Now there's a steam car. Boiler, engine, 4 wheels, and thousands of lb-ft of instant torque. Jaw-dropping simple & classic.

Hmm, engine intriguingly similar to what I'm working on ...

This car would make a great article for the SACA Bulletin.

Peter
Re: Ford Walters record car
April 06, 2008 03:45PM
Just a small tribute to Mr. Walters inventiveness. I didn't have time yesterday to post a few more images of Walters' dragster from the "LA Times" Feb. 17, 1963, and "Mechanix Illustrated" Jan. 1964. I have a photo or two of his 3-wheel steamer, besides the one already posted, but it will take some time hunting for them. He drove the 3-wheeler in the City of Lomita's Founders Day Parade in '63 or '64.


Re: Ford Walters record car
April 07, 2008 05:49PM
OK, obviously this thing never went 225 mph. Based on the probable efficiency of that engine (25 lbs/hp-hr or worse?) and the size of the boiler (and assuming no high tech finned tubes and suchlike) I'd figure it would be lucky to keep up with current day traffic on I-75. Any reputable documentation on how fast it ever did run?
Re: Ford Walters record car
April 07, 2008 08:14PM
Even a _claim_ about actual achieved performance would be interesting. I'd eyeball this rig at 100 max, maybe only briefly on Bolsover boiler overload, depending on how it's geared. What might be real good, if ports, valve chest, valve gear, etc are OK, is 0-60 acceleration. Maybe in comparison to the initial 225 mph "wild guesstimates", the actual results were too disappointing or embarassing to publicize. Based on the article, my guess would be that Walters eventually located Bolsover boiler & late-10 hp Stanley engine drawings (which he "bored out"winking smiley from Light Steam Power, and might have ended up with a pretty good design. But not "225 mph good".

Walters' comment that he couldn't find any information for designing/building this (pre-SACA) project illustrates the info-sharing value of the Club. Today, especially with the internet, info on how to build a project like that -- and probably how to do it much better -- is relatively easily available. Emphasis on "relatively", not on "easy". Still takes a fair bit of research, "homework", and "thinkwork" just to complete a buildable design.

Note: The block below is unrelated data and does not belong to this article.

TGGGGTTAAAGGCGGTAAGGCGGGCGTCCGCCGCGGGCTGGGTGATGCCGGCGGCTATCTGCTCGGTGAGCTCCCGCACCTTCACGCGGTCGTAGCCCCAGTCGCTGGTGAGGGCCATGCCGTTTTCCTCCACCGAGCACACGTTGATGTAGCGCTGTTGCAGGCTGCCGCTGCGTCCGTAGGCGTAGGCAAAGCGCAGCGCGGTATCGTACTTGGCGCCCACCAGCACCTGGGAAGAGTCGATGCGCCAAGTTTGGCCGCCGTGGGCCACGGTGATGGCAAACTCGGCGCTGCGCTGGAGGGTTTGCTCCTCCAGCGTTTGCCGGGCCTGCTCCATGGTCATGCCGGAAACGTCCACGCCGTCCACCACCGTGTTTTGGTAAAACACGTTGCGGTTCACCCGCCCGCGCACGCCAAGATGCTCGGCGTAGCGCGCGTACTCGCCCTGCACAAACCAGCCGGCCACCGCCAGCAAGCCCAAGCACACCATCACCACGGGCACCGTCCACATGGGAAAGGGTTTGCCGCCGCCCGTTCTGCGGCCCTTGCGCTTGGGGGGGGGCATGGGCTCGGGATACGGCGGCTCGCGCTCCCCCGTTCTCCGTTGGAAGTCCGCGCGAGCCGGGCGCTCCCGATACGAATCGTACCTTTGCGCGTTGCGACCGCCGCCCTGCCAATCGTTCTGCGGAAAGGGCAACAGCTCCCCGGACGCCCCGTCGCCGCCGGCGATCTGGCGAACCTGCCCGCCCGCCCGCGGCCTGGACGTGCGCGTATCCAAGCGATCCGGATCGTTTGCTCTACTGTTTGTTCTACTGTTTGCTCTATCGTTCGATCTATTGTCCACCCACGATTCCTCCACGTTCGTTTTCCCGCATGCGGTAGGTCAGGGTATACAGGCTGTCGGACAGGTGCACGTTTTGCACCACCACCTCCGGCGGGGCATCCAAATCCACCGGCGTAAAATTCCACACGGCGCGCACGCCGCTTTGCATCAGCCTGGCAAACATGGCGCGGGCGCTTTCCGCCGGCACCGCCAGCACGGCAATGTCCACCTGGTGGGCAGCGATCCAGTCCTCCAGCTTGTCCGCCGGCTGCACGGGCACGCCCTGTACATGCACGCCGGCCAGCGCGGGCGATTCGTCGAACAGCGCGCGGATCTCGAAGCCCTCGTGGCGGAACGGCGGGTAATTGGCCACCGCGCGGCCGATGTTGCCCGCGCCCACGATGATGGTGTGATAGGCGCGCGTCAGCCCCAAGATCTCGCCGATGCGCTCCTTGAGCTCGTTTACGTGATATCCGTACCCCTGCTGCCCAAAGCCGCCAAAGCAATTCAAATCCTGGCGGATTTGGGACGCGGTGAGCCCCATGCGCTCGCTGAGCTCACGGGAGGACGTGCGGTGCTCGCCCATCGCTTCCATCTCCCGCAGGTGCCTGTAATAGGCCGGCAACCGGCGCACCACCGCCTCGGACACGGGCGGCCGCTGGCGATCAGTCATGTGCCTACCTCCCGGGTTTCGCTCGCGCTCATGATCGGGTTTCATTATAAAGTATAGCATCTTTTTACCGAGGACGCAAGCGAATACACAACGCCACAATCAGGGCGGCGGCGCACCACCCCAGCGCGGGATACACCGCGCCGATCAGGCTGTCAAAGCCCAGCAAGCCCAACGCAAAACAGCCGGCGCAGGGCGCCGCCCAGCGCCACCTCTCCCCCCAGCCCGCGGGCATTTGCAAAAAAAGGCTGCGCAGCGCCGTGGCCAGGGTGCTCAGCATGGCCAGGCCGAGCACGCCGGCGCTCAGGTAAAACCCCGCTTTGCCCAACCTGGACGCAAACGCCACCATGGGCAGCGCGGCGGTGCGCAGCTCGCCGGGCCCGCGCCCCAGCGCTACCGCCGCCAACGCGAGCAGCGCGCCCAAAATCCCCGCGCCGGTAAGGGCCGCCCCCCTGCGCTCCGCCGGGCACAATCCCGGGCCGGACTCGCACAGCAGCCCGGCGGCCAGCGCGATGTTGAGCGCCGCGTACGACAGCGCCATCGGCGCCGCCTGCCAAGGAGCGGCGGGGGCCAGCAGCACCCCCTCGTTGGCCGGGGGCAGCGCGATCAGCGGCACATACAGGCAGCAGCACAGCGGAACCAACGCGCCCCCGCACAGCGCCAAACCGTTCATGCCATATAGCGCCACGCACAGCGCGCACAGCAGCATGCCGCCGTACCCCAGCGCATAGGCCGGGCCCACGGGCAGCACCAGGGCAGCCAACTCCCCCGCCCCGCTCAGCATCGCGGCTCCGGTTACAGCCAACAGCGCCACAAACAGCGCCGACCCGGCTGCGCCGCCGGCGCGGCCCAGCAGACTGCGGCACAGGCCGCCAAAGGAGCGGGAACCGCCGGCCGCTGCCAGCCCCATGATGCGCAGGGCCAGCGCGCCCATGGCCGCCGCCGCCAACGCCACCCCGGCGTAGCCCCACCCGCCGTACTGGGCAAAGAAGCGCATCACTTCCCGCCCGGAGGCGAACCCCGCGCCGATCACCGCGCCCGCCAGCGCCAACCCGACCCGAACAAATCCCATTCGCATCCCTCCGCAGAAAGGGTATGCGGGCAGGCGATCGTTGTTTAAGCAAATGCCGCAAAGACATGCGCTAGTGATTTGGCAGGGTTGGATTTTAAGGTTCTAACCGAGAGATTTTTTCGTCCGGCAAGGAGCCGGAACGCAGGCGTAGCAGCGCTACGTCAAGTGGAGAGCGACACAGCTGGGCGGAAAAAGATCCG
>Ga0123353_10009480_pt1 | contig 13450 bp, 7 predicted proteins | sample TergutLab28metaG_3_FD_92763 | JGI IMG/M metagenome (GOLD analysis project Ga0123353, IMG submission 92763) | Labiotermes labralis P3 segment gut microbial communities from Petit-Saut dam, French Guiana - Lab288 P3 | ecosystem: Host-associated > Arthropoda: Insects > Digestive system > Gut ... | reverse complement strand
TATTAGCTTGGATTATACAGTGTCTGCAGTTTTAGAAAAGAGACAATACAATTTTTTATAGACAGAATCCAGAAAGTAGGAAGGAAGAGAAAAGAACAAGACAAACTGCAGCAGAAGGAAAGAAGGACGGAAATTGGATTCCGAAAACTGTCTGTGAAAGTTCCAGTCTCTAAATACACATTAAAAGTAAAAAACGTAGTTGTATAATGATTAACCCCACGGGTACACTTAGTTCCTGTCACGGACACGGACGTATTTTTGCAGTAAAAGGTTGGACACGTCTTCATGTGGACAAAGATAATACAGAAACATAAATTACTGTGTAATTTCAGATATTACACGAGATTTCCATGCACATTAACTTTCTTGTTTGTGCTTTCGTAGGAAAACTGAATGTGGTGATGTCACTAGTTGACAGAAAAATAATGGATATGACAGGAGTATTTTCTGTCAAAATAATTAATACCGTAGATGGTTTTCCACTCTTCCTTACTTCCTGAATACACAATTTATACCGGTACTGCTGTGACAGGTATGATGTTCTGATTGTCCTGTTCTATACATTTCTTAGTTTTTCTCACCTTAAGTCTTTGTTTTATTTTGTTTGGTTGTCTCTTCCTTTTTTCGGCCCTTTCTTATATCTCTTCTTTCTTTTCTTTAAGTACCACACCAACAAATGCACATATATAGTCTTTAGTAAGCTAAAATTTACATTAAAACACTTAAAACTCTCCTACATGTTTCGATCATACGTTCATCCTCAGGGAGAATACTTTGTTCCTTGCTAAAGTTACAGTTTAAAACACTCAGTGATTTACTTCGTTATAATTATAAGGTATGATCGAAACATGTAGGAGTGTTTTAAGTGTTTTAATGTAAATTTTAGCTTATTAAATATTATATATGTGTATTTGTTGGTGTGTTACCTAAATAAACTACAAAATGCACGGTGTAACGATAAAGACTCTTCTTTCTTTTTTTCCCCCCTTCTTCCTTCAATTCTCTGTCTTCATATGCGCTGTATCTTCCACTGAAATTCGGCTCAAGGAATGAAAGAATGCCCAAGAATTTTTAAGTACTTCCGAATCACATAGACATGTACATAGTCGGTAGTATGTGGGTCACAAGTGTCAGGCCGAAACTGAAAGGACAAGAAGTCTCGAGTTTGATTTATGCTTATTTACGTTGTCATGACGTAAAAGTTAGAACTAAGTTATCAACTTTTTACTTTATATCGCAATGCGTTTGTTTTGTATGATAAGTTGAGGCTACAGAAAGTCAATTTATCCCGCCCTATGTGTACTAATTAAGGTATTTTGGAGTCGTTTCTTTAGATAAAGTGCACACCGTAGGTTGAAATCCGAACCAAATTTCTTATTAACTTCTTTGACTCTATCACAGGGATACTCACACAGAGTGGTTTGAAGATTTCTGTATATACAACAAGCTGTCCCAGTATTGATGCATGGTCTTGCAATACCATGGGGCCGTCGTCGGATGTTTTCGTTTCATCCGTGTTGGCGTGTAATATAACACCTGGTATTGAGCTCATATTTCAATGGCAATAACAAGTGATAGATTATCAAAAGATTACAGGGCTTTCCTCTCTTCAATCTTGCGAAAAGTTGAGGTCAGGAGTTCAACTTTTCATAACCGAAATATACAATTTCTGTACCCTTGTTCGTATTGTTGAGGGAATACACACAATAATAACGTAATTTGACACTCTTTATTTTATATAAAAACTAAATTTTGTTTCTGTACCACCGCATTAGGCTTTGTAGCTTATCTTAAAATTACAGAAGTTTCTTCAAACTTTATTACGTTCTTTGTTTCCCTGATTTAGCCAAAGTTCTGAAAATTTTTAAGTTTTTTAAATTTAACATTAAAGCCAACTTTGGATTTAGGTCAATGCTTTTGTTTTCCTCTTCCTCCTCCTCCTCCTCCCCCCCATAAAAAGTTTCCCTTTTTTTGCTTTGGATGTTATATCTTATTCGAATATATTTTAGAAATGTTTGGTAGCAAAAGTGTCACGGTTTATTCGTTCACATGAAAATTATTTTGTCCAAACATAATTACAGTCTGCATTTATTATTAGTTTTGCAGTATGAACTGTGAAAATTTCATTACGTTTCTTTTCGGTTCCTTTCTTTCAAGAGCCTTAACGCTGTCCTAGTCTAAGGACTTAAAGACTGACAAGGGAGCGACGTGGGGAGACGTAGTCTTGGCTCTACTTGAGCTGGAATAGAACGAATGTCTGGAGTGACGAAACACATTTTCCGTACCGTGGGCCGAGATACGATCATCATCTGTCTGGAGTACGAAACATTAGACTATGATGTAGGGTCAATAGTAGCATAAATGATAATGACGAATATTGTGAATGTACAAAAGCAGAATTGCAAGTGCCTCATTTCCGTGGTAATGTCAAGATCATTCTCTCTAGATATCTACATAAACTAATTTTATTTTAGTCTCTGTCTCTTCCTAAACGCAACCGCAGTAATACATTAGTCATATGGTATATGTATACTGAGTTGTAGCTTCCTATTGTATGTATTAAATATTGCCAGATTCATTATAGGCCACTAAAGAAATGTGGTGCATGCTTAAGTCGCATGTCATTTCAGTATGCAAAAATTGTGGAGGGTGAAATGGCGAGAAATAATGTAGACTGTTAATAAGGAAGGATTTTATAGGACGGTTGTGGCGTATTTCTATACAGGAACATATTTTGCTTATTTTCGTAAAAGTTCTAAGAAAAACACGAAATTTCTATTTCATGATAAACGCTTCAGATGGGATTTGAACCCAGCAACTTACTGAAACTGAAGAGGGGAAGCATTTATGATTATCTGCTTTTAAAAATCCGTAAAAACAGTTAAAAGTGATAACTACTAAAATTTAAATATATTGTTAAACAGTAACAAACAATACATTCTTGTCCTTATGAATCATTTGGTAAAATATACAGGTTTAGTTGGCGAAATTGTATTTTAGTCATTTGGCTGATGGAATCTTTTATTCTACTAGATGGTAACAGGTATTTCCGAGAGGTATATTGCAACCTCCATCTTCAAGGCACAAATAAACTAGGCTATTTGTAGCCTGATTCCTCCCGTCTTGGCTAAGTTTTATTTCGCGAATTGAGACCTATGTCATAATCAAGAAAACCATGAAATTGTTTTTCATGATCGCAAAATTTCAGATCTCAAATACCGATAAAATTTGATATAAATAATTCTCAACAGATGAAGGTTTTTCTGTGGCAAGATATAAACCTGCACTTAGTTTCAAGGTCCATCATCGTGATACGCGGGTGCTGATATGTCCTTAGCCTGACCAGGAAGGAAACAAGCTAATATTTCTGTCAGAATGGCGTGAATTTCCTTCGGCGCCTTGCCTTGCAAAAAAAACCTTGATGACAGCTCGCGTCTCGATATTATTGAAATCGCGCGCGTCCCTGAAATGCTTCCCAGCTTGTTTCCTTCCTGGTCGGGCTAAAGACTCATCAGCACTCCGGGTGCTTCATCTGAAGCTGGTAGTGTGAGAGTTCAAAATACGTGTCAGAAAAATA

Peter
Re: Ford Walters record car
April 07, 2008 08:35PM
Peter,

Do you think the body style of the dragster would do 225? I've been at 170 and would have hated to stick my head out that far.

I'm 64 today, like a slow train wreck getting here.

Best Regards, ------- Bill G.
Re: Ford Walters record car
April 08, 2008 07:05PM
Hi Bill,

No problem, it won't go that fast anyway!

BeetleMatic just got towed to the World's Tiniest Old Volkswagen Shop. Tranny flex plate broke ... man what a noise ... that's gas cars for ya ...

Happy Birthday Bill!

"Bugless" Pete
Re: Ford Walters record car
April 08, 2008 09:39PM
Of course it would do 225, easily......sitting in the cargo bay of a C-5 Galaxy...
Re: Ford Walters record car
April 09, 2008 02:59AM
Pete without a bug!

Hard to imagine.

Without the "Galaxy" I wonder how fast the Walters car would have gone. The guy was talented to say the least.

Best Regards, --- Bill G.

Ps, The condenser is on hold till I get more money. I believe I have worked out the dropwise condensing part though. The geometry works and the little test core looks like it is in a rainstorm with 180 degree coolant going to it. Better than anticipated.